Peter Sanderson just doesn’t get enough appreciation. There we’ve said it. One of comics’ resident historians, he’s been writing about this stuff long enough to know his facts, and he’s one of the best actual writers about comics, as well. For instance, to plug our own PW Comics Week, Peter had this to say about Lyonel Feininger:
Feininger’s great experiment in comics was a commercial failure. Kin-der-Kids was abruptly canceled in November and Wee Willie Winkie’s World came to an end in February 1907, finishing Feininger’s career in comics.
Blackbeard blames the vulgar tastes of the masses and the highbrows’ prejudice against the comics medium. Yet surely Feininger’s writing was also to blame. The Kin-der-Kids had drab one-note personalities, such as Piemouth’s gluttony, comparing poorly with the vivid characters of the Katzenjammers. In this world where anything can happen, Feininger never created a sense that anything, including the dangers that the kids face, had any dramatic meaning.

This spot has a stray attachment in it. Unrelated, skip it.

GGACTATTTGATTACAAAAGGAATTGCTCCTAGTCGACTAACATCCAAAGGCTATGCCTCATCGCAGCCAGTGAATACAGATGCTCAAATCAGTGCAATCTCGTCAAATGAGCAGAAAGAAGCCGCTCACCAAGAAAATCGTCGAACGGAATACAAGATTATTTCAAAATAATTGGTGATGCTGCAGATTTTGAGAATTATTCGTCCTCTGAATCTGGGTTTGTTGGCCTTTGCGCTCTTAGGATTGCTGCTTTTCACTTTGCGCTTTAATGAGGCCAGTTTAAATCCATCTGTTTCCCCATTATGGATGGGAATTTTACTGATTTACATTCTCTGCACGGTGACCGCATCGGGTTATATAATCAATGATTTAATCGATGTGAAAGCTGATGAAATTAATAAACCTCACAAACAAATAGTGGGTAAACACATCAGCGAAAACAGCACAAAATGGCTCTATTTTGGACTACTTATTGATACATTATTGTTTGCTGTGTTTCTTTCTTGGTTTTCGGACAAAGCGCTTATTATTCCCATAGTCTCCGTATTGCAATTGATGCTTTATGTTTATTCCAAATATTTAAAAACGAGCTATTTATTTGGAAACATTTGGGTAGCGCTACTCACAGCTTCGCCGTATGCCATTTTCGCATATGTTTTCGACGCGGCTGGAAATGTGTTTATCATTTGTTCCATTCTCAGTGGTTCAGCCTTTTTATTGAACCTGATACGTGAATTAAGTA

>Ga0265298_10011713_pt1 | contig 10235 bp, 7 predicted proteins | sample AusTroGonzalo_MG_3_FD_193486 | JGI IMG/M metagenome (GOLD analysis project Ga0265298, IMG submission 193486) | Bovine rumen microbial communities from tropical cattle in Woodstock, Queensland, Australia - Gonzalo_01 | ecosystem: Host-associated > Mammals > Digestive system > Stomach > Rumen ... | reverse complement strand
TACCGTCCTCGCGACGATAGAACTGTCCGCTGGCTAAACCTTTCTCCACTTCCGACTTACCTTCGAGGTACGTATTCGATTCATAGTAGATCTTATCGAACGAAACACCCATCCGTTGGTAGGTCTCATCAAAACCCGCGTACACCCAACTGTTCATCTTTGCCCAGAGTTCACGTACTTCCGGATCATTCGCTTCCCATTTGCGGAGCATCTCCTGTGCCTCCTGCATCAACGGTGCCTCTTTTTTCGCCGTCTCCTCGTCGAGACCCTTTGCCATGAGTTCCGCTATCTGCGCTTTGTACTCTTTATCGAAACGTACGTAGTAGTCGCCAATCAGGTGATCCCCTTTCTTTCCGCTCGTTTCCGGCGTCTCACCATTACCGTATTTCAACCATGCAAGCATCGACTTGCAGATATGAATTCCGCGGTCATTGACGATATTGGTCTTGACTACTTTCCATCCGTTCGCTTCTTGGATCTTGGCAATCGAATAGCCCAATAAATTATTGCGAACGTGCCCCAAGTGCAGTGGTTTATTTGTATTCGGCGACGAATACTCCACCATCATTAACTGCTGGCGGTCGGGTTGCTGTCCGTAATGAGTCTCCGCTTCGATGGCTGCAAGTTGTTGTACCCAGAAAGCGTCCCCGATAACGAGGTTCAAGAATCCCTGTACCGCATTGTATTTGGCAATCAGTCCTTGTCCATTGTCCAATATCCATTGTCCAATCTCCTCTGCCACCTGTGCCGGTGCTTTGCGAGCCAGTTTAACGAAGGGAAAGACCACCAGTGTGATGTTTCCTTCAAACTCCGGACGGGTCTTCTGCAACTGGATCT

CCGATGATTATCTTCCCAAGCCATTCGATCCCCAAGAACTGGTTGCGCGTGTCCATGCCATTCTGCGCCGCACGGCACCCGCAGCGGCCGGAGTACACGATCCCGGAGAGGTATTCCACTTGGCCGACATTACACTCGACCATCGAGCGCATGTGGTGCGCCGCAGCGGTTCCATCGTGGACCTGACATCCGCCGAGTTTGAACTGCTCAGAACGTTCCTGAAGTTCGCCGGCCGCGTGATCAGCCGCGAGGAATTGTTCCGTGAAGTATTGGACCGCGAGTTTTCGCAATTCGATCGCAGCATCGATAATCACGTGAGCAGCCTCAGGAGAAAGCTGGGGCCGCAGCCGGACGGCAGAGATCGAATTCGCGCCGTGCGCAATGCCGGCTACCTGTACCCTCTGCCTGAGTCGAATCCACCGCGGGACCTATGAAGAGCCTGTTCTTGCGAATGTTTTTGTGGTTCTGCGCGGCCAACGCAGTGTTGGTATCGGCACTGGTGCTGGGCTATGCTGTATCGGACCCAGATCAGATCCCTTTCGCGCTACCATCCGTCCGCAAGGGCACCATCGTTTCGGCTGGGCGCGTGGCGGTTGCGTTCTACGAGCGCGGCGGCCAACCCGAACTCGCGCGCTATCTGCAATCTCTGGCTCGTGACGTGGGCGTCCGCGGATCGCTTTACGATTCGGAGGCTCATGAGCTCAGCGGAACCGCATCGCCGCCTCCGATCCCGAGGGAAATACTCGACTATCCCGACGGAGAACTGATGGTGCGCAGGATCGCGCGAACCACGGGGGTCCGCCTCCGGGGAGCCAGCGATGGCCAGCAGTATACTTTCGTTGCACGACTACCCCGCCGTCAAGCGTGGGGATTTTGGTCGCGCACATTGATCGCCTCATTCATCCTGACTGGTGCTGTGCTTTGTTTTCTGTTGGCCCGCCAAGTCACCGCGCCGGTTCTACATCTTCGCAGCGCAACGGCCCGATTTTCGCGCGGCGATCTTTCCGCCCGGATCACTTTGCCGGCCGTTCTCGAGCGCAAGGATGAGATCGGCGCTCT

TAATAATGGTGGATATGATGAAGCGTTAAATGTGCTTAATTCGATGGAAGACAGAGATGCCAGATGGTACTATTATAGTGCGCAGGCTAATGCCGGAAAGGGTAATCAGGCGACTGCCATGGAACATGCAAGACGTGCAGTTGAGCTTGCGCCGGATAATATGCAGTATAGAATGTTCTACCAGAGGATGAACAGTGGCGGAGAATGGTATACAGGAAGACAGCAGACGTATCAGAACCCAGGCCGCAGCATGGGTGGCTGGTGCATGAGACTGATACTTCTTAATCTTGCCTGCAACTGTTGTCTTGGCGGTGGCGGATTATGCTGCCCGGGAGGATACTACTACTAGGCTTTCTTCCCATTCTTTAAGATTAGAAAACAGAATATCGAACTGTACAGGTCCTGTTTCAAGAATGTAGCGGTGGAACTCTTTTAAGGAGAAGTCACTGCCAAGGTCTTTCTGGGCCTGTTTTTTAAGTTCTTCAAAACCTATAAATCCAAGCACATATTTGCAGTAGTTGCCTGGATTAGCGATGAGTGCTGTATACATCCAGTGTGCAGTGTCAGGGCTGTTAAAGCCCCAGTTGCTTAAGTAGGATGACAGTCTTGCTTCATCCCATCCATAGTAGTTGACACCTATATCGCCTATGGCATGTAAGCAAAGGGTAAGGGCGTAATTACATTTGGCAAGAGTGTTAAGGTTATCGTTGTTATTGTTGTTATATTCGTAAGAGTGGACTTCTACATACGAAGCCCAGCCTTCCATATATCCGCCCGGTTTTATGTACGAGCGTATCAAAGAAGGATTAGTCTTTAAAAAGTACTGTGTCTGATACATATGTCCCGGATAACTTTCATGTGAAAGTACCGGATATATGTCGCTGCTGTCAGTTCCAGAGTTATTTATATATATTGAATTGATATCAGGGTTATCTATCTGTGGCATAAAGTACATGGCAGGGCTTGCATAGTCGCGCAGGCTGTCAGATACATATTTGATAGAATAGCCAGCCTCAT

Similarly, though “Uncle Feininger” tells us about Willie’s reactions to his world, he never dramatized them. In contrast, consider how McCay enabled his readers to sense Nemo’s sense of wonder at Slumberland, and his terror when those wonders turn nightmarish.
Whoa, we loves the Feininger, and treasure his new Fantagraphics reprint of his comics work, but that gives it some context indeed. Peter’s regular Comics in Context column is must-reading for anyone who enjoys an in-depth look at comics events and history in the making. He’s STILL giving a minute by minute coverage of New York Comicon and that was over a month ago! We kid Peter for his exhaustive coverage, but nowhere else can you get a record of such things as the Marvel Bullpen Reunion panel, surely an event that is unlikely to be repeated any time soon.
Turning back to the subject of Flo, Lee told us that “we thought at first Flo was putting on an act.” He recalled that once she was all upset, and it turned out that it was because the office had run out of staples. “You can’t find anyone like that! She cared!”
Joe Sinnott added that it was a pleasure dealing with Flo over the phone: she “had the sweetest voice when she called.”
“You were never mean,” Lee told Flo onstage, setting her up for another gag. “You were wrong often, but never mean.”
On the other hand, Stan claimed “I was scared of Gene [Colan].” More precisely, “If I wanted to make a correction, Gene took it so seriously. Gene, because he took it so seriously: ‘Do you mean a hand has to have five fingers?’”